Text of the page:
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Watering pot plants correctly

If your plants no longer produce nice blossoms after a while, the leaves go limp or simply die off, this is often due to incorrect watering. Generally, caring for pot plants does not involve a lot of work, but the growth and blossoming phases should be observed when watering. There is no universal rule for plants, as every plant has its own special water requirements. For this reason, water quantities should ideally be individually adapted to the plant. Some plants do not like standing in puddles, whereas others need lots of water to grow and blossom well.

In general, with all plants, the leaves should not become wet, as this encourages the development of diseases. Pot plants are best watered from below.

For the right watering time, a simple principle is always to water the plant in the pot as soon as the earth feels dry. If an indoor plant receives too much water, its roots can easily become waterlogged and rot and the plant could die. In contrast, pot plants which have dried out due to a lack of water can often still be rescued by placing them in a bucket full of water for some time until the earth has become completely saturated. If the pots stand in an outer pot without a drainage hole, the excess water must be emptied regularly.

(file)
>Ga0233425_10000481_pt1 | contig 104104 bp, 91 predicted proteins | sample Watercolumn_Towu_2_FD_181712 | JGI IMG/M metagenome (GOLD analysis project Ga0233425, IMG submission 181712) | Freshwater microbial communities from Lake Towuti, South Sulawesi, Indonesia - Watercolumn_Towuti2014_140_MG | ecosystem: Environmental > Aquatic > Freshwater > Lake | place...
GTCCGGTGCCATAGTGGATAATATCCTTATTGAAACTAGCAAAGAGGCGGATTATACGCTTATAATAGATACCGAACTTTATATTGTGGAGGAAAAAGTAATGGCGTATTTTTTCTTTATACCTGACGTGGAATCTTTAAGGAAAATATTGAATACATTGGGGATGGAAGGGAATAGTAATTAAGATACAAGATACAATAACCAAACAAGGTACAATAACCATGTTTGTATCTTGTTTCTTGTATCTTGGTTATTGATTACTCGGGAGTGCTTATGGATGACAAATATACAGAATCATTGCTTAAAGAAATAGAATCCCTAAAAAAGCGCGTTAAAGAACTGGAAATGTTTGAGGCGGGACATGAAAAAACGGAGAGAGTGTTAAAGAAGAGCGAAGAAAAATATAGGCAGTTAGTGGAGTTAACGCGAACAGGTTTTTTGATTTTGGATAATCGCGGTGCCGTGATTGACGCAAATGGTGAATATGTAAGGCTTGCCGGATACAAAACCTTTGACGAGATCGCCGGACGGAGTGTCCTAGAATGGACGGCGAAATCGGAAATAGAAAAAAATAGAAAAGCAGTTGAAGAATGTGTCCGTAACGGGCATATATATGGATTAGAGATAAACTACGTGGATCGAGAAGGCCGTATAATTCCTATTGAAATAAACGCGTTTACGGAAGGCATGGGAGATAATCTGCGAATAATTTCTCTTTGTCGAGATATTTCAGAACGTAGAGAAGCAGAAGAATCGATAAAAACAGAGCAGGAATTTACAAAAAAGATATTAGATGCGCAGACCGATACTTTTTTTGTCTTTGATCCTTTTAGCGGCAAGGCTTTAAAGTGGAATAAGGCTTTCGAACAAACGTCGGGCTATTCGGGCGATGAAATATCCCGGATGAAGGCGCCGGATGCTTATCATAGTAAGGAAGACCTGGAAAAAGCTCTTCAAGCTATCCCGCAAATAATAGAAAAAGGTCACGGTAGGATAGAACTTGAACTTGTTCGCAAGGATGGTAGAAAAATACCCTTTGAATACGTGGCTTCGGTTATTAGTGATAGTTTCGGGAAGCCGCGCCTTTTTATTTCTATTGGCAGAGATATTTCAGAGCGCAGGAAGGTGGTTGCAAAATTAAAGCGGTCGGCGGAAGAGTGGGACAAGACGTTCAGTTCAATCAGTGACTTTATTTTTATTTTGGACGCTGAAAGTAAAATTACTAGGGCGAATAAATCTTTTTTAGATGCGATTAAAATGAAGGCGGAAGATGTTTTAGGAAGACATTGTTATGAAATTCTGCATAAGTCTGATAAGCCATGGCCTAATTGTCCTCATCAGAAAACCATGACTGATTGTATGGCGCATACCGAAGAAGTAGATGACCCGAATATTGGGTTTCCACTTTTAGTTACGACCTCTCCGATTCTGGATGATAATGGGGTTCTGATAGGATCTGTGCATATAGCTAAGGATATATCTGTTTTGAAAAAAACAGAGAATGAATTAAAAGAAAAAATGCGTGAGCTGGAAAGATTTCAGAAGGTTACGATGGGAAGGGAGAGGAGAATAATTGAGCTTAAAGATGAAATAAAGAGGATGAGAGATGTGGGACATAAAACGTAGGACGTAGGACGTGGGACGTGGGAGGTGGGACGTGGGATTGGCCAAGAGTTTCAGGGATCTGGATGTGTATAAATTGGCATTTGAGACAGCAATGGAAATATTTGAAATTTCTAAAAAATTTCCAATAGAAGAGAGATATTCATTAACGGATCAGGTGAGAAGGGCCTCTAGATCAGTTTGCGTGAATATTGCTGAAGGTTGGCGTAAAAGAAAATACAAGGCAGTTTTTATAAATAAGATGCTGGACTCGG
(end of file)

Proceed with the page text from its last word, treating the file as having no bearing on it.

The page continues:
In summer it is best to water in the early evening hours or in the early morning. Especially when temperatures are very hot during the day, the water quickly cools the roots down, which then reduces their capacity to absorb it. On hot, sunny days, no water should remain on the leaves either, as this damages the plant fibres when burnt by the sun. In winter, pot plants should be watered in the morning. In the evening, stagnant water can reduce the temperature as far as into the roots and thus also reduce the ability to absorb water.

It is normally better for pot plants to water generously but less often. In this way, the plants build up water reserves and can easily withstand periods without being watered for several days.